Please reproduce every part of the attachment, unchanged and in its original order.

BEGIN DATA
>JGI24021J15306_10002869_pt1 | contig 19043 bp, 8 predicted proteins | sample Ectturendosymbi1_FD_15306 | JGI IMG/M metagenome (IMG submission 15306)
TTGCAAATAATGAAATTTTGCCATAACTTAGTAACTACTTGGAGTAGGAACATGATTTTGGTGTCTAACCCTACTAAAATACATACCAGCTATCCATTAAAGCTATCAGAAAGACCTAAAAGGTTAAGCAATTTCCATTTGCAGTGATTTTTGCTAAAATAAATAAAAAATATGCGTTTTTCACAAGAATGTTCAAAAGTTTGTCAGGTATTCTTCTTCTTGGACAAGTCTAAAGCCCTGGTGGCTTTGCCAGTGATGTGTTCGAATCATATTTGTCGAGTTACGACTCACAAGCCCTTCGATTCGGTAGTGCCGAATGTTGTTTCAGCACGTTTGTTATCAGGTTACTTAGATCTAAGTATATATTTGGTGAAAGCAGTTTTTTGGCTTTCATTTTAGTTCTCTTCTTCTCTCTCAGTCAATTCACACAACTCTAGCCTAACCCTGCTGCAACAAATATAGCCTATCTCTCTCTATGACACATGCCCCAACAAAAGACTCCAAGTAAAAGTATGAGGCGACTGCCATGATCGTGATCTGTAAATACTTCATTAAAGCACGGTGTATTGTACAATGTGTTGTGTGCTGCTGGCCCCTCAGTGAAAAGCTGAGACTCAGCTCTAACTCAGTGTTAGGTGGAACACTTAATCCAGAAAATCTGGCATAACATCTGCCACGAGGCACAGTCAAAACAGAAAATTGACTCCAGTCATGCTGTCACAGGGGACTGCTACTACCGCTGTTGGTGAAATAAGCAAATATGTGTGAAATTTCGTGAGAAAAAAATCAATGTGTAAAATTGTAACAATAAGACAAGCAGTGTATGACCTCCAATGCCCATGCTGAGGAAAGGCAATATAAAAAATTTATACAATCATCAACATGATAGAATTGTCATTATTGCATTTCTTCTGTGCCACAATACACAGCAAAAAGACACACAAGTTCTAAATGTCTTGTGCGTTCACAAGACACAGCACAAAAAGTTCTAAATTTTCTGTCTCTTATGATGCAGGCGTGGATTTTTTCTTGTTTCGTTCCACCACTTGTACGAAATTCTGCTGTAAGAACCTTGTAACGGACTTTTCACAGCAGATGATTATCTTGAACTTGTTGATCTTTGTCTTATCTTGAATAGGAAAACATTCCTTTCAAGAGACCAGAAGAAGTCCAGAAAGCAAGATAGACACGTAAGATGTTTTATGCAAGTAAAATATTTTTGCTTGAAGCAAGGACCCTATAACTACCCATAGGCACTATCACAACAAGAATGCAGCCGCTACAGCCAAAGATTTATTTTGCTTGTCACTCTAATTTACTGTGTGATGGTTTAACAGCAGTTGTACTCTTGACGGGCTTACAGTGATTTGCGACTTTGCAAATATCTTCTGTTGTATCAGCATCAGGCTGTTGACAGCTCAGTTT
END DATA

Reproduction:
>JGI24021J15306_10002869_pt1 | contig 19043 bp, 8 predicted proteins | sample Ectturendosymbi1_FD_15306 | JGI IMG/M metagenome (IMG submission 15306)
TTGCAAATAATGAAATTTTGCCATAACTTAGTAACTACTTGGAGTAGGAACATGATTTTGGTGTCTAACCCTACTAAAATACATACCAGCTATCCATTAAAGCTATCAGAAAGACCTAAAAGGTTAAGCAATTTCCATTTGCAGTGATTTTTGCTAAAATAAATAAAAAATATGCGTTTTTCACAAGAATGTTCAAAAGTTTGTCAGGTATTCTTCTTCTTGGACAAGTCTAAAGCCCTGGTGGCTTTGCCAGTGATGTGTTCGAATCATATTTGTCGAGTTACGACTCACAAGCCCTTCGATTCGGTAGTGCCGAATGTTGTTTCAGCACGTTTGTTATCAGGTTACTTAGATCTAAGTATATATTTGGTGAAAGCAGTTTTTTGGCTTTCATTTTAGTTCTCTTCTTCTCTCTCAGTCAATTCACACAACTCTAGCCTAACCCTGCTGCAACAAATATAGCCTATCTCTCTCTATGACACATGCCCCAACAAAAGACTCCAAGTAAAAGTATGAGGCGACTGCCATGATCGTGATCTGTAAATACTTCATTAAAGCACGGTGTATTGTACAATGTGTTGTGTGCTGCTGGCCCCTCAGTGAAAAGCTGAGACTCAGCTCTAACTCAGTGTTAGGTGGAACACTTAATCCAGAAAATCTGGCATAACATCTGCCACGAGGCACAGTCAAAACAGAAAATTGACTCCAGTCATGCTGTCACAGGGGACTGCTACTACCGCTGTTGGTGAAATAAGCAAATATGTGTGAAATTTCGTGAGAAAAAAATCAATGTGTAAAATTGTAACAATAAGACAAGCAGTGTATGACCTCCAATGCCCATGCTGAGGAAAGGCAATATAAAAAATTTATACAATCATCAACATGATAGAATTGTCATTATTGCATTTCTTCTGTGCCACAATACACAGCAAAAAGACACACAAGTTCTAAATGTCTTGTGCGTTCACAAGACACAGCACAAAAAGTTCTAAATTTTCTGTCTCTTATGATGCAGGCGTGGATTTTTTCTTGTTTCGTTCCACCACTTGTACGAAATTCTGCTGTAAGAACCTTGTAACGGACTTTTCACAGCAGATGATTATCTTGAACTTGTTGATCTTTGTCTTATCTTGAATAGGAAAACATTCCTTTCAAGAGACCAGAAGAAGTCCAGAAAGCAAGATAGACACGTAAGATGTTTTATGCAAGTAAAATATTTTTGCTTGAAGCAAGGACCCTATAACTACCCATAGGCACTATCACAACAAGAATGCAGCCGCTACAGCCAAAGATTTATTTTGCTTGTCACTCTAATTTACTGTGTGATGGTTTAACAGCAGTTGTACTCTTGACGGGCTTACAGTGATTTGCGACTTTGCAAATATCTTCTGTTGTATCAGCATCAGGCTGTTGACAGCTCAGTTT